Here are some contact quality rankings since Opening Day 2021 (min. 400 balls hit):

Notice how multiple Yankees appear on these leaderboards (drop the minimum to 300 batted balls and Joey Gallo would appear there as well)? This is because they rely heavily on output speed and punching ability as an evaluation tool. If Judge was with another team and set to become a free agent this winter, the Yankees would salivate at the thought of signing him.

The judge is not a one trick pony. Since his rookie season, he ranks 17th among all hitters in batting average and fourth in on-base percentage, and third among outfielders in defensive points saved. He is a complete and versatile player. Power, however, is his calling card. Home runs are the best thing a batter can do at bat and hardly anyone in baseball is as good at hitting home runs as Judge is right now.

We have no idea how baseball will play from season to season, and sometimes even month to month. It makes the undeniable power, the power that plays in any park with any type of baseball, that much more valuable, and Judge has it. He’s always had it and he’s shown he can be successful with several different baseballs over the course of his career. This makes him a safe bet for the future. Teams don’t have to worry about a softball sapping their production like they do others.

2. A drop in strikeouts

Judge is a big man with long levers who has always hit and swung and missed a bunch. Strikeouts are the trade-off for power. That said, Judge has reduced his strike and swing strike rates significantly over the past few seasons, so much so that his swing strike rate of 11.1% since Opening Day 2021 is (technically!) lower than the MLB average (11.2%).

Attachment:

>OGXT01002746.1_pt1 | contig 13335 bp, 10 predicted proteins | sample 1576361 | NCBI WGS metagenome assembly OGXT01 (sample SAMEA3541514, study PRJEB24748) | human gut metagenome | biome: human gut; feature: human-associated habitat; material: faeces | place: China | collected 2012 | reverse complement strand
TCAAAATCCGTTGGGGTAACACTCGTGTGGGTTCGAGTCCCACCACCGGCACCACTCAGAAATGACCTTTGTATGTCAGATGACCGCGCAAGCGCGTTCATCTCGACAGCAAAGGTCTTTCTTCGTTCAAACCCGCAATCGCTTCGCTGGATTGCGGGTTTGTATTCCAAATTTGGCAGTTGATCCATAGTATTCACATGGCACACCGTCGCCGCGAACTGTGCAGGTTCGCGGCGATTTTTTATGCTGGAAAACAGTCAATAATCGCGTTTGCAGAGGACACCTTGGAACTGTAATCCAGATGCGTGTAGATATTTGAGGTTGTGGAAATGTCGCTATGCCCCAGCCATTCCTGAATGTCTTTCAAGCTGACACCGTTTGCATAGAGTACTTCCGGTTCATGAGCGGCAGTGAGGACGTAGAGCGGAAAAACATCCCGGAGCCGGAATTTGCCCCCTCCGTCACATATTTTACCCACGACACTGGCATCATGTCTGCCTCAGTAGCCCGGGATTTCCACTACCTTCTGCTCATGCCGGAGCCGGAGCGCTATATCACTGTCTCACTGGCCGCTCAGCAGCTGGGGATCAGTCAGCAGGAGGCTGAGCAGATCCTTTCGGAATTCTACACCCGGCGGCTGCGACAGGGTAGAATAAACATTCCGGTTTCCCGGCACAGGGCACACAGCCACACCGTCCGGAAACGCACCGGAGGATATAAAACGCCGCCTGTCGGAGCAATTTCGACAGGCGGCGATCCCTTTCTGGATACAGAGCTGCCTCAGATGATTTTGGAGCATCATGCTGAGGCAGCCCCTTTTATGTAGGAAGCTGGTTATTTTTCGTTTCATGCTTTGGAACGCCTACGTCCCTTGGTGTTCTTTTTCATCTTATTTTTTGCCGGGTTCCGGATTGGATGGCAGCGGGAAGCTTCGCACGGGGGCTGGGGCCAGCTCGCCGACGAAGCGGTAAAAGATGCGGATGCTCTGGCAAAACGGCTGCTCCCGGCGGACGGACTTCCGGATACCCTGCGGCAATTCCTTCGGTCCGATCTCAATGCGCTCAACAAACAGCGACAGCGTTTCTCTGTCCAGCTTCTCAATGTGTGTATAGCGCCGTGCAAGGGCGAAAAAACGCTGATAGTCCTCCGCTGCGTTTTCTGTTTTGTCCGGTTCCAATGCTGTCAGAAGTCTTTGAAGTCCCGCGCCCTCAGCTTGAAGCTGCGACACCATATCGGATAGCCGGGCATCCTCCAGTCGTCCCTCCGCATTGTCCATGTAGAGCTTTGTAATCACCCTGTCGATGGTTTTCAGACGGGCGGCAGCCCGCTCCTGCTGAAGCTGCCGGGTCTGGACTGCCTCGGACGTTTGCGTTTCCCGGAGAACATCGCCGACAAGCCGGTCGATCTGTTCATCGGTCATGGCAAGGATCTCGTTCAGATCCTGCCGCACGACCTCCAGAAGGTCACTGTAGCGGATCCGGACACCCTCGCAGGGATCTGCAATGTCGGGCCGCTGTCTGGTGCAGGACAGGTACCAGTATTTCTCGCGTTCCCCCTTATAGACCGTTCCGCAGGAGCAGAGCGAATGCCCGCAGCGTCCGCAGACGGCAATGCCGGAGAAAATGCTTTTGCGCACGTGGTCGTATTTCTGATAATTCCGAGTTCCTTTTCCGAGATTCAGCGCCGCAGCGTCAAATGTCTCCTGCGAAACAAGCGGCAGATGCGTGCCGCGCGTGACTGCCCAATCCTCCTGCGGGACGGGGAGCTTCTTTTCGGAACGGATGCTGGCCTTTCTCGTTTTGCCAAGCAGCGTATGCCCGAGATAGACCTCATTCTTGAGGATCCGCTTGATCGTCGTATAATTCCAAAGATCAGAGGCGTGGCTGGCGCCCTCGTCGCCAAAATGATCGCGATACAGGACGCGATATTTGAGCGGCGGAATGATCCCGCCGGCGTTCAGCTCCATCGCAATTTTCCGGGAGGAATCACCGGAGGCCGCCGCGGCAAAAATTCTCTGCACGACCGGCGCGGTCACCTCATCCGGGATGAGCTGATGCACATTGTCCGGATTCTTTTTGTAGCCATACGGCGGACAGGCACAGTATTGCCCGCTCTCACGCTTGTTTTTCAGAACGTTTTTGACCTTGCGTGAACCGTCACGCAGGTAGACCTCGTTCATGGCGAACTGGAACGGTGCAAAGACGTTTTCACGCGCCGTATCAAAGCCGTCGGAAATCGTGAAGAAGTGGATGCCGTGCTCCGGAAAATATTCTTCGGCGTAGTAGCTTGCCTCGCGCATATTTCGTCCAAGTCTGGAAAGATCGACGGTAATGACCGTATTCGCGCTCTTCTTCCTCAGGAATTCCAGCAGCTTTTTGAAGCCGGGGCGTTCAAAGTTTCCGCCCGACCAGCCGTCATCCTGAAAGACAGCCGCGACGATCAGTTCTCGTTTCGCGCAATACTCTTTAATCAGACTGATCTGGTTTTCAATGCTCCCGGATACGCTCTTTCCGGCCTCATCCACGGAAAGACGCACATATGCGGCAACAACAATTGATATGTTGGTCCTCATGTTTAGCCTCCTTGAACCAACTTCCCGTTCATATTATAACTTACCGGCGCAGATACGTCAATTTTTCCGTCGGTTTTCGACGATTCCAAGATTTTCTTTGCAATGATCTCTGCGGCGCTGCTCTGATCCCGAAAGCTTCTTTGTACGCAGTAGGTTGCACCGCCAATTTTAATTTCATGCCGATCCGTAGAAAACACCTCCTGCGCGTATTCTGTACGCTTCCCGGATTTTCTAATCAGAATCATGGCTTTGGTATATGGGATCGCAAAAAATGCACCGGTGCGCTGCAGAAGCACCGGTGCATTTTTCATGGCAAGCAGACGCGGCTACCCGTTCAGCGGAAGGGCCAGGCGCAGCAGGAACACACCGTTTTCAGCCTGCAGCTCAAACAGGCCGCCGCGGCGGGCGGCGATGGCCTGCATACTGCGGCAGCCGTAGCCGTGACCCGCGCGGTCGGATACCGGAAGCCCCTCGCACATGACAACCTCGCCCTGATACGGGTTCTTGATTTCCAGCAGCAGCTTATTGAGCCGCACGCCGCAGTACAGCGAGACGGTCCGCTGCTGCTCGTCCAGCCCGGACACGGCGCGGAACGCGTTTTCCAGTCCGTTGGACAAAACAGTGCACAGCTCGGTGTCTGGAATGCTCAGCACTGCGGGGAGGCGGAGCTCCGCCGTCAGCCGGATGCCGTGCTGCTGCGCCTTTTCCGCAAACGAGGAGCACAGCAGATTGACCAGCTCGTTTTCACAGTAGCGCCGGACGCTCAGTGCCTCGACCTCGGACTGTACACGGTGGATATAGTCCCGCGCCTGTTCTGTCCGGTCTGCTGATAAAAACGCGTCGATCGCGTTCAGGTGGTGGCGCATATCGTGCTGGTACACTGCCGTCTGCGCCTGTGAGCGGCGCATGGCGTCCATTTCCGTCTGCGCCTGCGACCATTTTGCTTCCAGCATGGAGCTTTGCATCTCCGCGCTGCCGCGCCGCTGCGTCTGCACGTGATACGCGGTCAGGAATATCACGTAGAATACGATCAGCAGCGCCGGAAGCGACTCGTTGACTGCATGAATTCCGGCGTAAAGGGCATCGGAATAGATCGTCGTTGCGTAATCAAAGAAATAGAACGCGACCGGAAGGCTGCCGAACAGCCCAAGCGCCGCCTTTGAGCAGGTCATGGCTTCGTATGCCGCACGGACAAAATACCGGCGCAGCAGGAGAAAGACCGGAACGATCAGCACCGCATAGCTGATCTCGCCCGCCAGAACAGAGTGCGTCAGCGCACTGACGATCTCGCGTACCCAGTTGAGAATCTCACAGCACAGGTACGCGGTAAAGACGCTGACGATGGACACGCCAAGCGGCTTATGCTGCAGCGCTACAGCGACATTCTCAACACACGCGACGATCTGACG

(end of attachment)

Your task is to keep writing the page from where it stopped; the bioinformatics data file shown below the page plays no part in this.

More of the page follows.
Here is the judge’s withdrawal rate over the years. A chart is worth a thousand words:

Aaron Judge has reduced his strikeout rate significantly in recent seasons.


Never in his career has Judge swung and missed so rarely as he is right now, and when Judge makes contact, good things tend to happen because he hits the ball so incredibly hard. The question was always whether he had made enough contacts for his natural power to allow him to play in matches on a regular basis. He did and he does, now more than ever. There are fewer workable holes in his swing.

Judge’s career story — it dates back to his time at Fresno State and all the way through the minors — is promoted to a new level, goes through a period of adjustment, and then dominates. He struggled a lot on his debut in 2016 before having a historic rookie season in 2017, and now he’s had a long run to continue adapting to the MLB pitch. The result is the lowest strikeout rate of his career.